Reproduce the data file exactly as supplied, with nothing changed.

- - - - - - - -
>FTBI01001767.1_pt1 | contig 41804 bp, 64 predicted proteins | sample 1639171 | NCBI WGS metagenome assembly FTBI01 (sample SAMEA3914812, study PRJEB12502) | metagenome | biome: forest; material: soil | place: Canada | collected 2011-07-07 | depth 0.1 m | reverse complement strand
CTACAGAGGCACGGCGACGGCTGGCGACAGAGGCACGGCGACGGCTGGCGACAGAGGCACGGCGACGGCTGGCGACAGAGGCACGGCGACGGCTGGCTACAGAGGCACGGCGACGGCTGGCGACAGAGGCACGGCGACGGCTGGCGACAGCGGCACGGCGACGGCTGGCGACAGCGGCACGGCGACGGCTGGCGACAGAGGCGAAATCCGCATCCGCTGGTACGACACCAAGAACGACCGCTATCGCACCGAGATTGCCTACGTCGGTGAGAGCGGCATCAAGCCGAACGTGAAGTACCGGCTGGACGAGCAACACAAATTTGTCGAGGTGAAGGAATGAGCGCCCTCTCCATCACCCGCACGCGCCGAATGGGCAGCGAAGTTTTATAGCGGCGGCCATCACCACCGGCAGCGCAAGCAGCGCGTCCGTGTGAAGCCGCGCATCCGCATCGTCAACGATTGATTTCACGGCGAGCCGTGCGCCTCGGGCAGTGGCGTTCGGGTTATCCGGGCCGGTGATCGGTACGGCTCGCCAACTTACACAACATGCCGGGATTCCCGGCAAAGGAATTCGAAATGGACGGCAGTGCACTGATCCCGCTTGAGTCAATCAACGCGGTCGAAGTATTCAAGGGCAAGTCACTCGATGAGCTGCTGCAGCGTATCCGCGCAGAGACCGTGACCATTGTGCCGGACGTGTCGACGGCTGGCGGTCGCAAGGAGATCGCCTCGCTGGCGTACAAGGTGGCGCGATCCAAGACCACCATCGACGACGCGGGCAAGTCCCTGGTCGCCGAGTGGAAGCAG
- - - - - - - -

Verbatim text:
>FTBI01001767.1_pt1 | contig 41804 bp, 64 predicted proteins | sample 1639171 | NCBI WGS metagenome assembly FTBI01 (sample SAMEA3914812, study PRJEB12502) | metagenome | biome: forest; material: soil | place: Canada | collected 2011-07-07 | depth 0.1 m | reverse complement strand
CTACAGAGGCACGGCGACGGCTGGCGACAGAGGCACGGCGACGGCTGGCGACAGAGGCACGGCGACGGCTGGCGACAGAGGCACGGCGACGGCTGGCTACAGAGGCACGGCGACGGCTGGCGACAGAGGCACGGCGACGGCTGGCGACAGCGGCACGGCGACGGCTGGCGACAGCGGCACGGCGACGGCTGGCGACAGAGGCGAAATCCGCATCCGCTGGTACGACACCAAGAACGACCGCTATCGCACCGAGATTGCCTACGTCGGTGAGAGCGGCATCAAGCCGAACGTGAAGTACCGGCTGGACGAGCAACACAAATTTGTCGAGGTGAAGGAATGAGCGCCCTCTCCATCACCCGCACGCGCCGAATGGGCAGCGAAGTTTTATAGCGGCGGCCATCACCACCGGCAGCGCAAGCAGCGCGTCCGTGTGAAGCCGCGCATCCGCATCGTCAACGATTGATTTCACGGCGAGCCGTGCGCCTCGGGCAGTGGCGTTCGGGTTATCCGGGCCGGTGATCGGTACGGCTCGCCAACTTACACAACATGCCGGGATTCCCGGCAAAGGAATTCGAAATGGACGGCAGTGCACTGATCCCGCTTGAGTCAATCAACGCGGTCGAAGTATTCAAGGGCAAGTCACTCGATGAGCTGCTGCAGCGTATCCGCGCAGAGACCGTGACCATTGTGCCGGACGTGTCGACGGCTGGCGGTCGCAAGGAGATCGCCTCGCTGGCGTACAAGGTGGCGCGATCCAAGACCACCATCGACGACGCGGGCAAGTCCCTGGTCGCCGAGTGGAAGCAG